Everything’s great about this move
WALTHAM — It’s always about history when we talk about the Celtics and today we’re talking about one of the greatest basketball players of all time joining the most storied franchise in the history of the sport.
Shaquille O’Neal is a Boston Celtic. No. 36 in your program.
He’s hardly the first NBA great to punch in at Causeway Street near the end of his career. Pete Maravich, Artis Gilmore, Dominique Wilkins, and Bill Walton come to mind.
“If you look at the history of the Celtics, they have a history of bringing in legends where at the end of their careers they still have enough to give to help you win,’’ said coach Doc Rivers. “Bill Walton is a person you think about. It’s a formula that has worked very well in Boston and it’s a formula that we hope continues to work.’’
Shaq is all things to all people. He’s a television star, movie actor (loved him with the Cooz in “Blue Chips’’), recording artist, tweeter, joker, free throw clanger, father, son, champion, and cartoon character. He’s the man who named Paul Pierce “The Truth,’’ and it’s often forgotten that Shaq was a candidate for the 1992 Olympic Dream Team but was aced out by Christian Laettner. Shaquille O’Neal is also one of those rare great athletes with a sense of history.
By any yardstick, the three greatest centers of the 20th century were Bill Russell, Wilt Chamberlain, and Kareem Abdul-Jabbar. Now there is Shaq. At the age of 38, an NBA veteran since 1992, O’Neal is right there with the Big Three of the Key. He is the fourth head on basketball’s Mt. Rushmore of pivotmen.
At his introductory news conference at the Celtics’ practice facility in Waltham yesterday, O’Neal said, “Growing up in Newark, my father took me to the park and said, ‘You’ve got to be a shot-blocker like Bill Russell. You’ve got to be dominant like Wilt Chamberlain. You’ve got to be a scorer like Kareem Abdul-Jabbar.’ This was when I was like 5 or 6 years old and my father would say those names and I was like, ‘Who the hell are those guys?’ But as I got older and understood the game, I appreciated the position.’’
Shaq has met all three.
“I met Wilt [who died in 1999], but we never had a conversation,’’ Shaq said. “I never had a conversation with Kareem. The only one I had a conversation with is the great Bill Russell. And I mean like a real conversation — sit down in a room, lunch, dinner. He told me some stories. It was great.
“Mr. Russell was one of the first legends who had a conversation with me about what I needed to do to get to that next level. And I always want to thank the great Mr. Russell, the greatest big man ever.’’
Mr. Russell. Got that? Nice reverence there. It’s good to see a current player with some respect for those who came before him.
So where does O’Neal belong in the pantheon of centers? I checked with our in-house hoop guru, Bob Ryan, a/k/a “The Commissioner.’’ Ryan puts O’Neal a notch below the holy trio, but at the top of a second tier that includes Moses Malone and Hakeem Olajuwon.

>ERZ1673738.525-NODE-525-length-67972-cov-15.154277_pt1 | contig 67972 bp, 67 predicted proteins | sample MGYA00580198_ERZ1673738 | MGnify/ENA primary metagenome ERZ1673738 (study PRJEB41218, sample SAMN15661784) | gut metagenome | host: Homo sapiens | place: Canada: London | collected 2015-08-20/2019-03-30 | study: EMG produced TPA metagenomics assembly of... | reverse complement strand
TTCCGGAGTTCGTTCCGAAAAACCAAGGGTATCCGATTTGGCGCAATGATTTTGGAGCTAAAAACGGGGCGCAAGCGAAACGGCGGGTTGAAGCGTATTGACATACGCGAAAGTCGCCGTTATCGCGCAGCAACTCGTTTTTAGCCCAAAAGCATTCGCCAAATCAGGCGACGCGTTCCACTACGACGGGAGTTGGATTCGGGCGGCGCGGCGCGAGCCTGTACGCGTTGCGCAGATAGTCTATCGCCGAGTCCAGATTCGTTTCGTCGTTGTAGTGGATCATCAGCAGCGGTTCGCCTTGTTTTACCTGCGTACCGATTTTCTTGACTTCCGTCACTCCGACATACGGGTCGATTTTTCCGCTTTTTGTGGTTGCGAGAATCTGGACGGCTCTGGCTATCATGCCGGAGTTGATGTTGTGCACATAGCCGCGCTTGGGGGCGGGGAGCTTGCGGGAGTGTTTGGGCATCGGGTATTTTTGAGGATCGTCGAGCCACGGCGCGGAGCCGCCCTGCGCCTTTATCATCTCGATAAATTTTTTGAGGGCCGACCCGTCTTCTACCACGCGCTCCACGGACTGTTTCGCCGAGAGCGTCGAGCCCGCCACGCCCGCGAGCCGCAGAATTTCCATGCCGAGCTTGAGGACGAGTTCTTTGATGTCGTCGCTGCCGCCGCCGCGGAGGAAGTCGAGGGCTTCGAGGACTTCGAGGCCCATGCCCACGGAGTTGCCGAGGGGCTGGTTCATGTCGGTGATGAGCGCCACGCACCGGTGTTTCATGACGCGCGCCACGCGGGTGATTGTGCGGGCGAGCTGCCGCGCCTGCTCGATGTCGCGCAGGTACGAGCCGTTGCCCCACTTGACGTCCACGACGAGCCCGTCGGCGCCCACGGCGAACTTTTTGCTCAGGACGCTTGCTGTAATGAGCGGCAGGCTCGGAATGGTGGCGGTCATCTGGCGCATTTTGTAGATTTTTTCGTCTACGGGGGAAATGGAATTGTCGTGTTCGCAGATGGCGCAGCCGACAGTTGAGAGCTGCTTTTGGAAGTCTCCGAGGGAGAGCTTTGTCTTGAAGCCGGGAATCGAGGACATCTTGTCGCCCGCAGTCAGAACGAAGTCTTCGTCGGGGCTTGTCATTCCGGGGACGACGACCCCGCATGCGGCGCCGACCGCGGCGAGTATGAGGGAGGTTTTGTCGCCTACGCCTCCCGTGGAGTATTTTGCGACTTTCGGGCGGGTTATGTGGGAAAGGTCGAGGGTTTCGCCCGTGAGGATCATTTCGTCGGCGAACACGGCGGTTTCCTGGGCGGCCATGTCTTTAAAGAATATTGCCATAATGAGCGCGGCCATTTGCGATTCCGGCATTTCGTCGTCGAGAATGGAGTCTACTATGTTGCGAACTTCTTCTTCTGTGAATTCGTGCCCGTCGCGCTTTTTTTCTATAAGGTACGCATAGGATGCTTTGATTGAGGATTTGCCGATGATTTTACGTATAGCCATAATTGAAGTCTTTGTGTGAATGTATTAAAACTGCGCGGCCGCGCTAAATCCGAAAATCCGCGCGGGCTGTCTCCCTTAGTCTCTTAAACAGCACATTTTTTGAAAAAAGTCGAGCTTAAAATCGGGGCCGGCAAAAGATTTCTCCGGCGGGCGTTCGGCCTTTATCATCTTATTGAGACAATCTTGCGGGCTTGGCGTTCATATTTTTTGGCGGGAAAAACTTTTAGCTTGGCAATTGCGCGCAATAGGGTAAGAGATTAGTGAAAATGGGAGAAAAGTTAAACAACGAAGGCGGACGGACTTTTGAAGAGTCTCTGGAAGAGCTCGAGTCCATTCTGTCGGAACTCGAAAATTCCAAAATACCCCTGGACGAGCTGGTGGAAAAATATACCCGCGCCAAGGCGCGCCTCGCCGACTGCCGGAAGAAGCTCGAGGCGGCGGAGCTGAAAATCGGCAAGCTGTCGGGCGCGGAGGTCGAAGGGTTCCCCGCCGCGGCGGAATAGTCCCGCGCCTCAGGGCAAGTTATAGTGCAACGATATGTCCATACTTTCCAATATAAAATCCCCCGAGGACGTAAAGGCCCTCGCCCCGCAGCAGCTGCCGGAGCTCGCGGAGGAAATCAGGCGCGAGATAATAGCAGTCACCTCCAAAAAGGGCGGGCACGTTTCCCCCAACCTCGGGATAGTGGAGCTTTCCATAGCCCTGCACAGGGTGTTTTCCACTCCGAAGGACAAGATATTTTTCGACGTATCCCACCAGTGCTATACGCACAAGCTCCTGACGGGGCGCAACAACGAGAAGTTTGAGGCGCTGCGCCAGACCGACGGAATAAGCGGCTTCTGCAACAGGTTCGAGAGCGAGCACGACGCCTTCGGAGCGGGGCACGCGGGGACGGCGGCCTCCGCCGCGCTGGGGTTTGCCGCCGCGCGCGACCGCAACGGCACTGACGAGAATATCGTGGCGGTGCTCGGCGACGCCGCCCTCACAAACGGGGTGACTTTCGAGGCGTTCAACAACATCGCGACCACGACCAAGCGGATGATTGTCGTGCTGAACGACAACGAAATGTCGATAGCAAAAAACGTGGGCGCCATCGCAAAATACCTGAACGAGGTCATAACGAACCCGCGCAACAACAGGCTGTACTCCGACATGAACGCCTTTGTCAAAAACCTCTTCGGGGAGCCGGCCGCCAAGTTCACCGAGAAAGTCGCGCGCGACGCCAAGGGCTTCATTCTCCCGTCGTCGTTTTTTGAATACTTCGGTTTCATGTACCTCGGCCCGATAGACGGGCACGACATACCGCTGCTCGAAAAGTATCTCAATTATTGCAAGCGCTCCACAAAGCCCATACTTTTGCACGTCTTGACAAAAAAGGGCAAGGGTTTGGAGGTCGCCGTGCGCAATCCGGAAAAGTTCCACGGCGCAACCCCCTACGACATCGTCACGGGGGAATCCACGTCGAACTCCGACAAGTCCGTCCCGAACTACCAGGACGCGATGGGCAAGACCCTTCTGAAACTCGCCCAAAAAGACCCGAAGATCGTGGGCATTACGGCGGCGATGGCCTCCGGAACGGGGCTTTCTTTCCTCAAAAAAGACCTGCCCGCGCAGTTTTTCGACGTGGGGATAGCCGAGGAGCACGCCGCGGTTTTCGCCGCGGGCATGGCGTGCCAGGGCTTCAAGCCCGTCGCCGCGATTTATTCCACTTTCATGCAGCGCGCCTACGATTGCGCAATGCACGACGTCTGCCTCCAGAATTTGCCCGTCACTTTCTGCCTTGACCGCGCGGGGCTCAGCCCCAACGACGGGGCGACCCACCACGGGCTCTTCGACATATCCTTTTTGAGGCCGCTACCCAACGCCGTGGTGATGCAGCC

Elliott Kalb begs to differ. Kalb is the Bobby Orr of statisticians. He is pure substance. Nothing frivolous. He did stats for NBC Sports for 20 years and now serves as editorial director of the MLB Network. In 2004 he wrote a basketball book entitled “Who’s Better, Who’s Best in Basketball?’’ and arrived at the extraordinary conclusion that Shaq is the best player ever. In Kalb’s ranking, Wilt was second, Michael Jordan third, Russell fourth, and Kareem fifth.
I contacted Kalb yesterday and asked him to make his case for Shaq as the greatest ever.
“If Shaq isn’t the best, he’s damn close and I’m proud of O’Neal and my selection,’’ Kalb wrote in an e-mail. “Shaquille is going to look better and better in the coming decades. It will only be through the perspective of time that we will be truly able to appreciate O’Neal’s greatness. He didn’t impose his will on a game, or a series, or a season, or even 10 seasons. He imposed his will on a league for more than 18 years, since he was drafted by the Orlando Magic.
“There are only four players that have scored more points than Shaq in NBA history, and only two that have scored more in the postseason. Combining the regular season with playoff action, O’Neal has played in 1,384 games and won 919 of them. His record in the regular season (791-379, .676) equates to a 55-win season. Every season. But I understand that he’s not the greatest scorer (though he’s close) and not the single biggest winner (though he’s close). If one accounts for the changes in the game — teams rarely spent time double-teaming, for instance, for much of the league’s early history — then O’Neal has to be in the discussion of greatest ever. I’ll take Shaq versus anyone.’’
Does Shaq put himself in the same category as Russell, Wilt, and Kareem?
“I hope I am, but I don’t like to sit down and categorize myself,’’ he said softly (Shaq is a low-talker on a par with Red Sox owner John Henry). “But hopefully when it’s all said and done and you look at my book and look at their book you’ll find some comparison. But I don’t really like to say I’m the best. If I am, I am, if I’m not, I’m not.
“In this era, everybody has an opinion. Everybody has a blog. Everybody has a show. Everybody’s not going to have the same opinion. You have to take everything that comes and not complain about it.’’
I love this move. It’s no-risk. The Green didn’t give up any players, didn’t invest serious money, and got a player who still can score, rebound, and fill the lane. Shaq can draw fouls. And he’s going to be a presence in Boston. Kevin Garnett has been here for three seasons and has barely been sighted outside the Garden (I think he commutes via underground tunnel). Shaq is going to be out there. Taking it to the streets.
Dan Shaughnessy is a Globe columnist. He can be reached at firstname.lastname@example.org.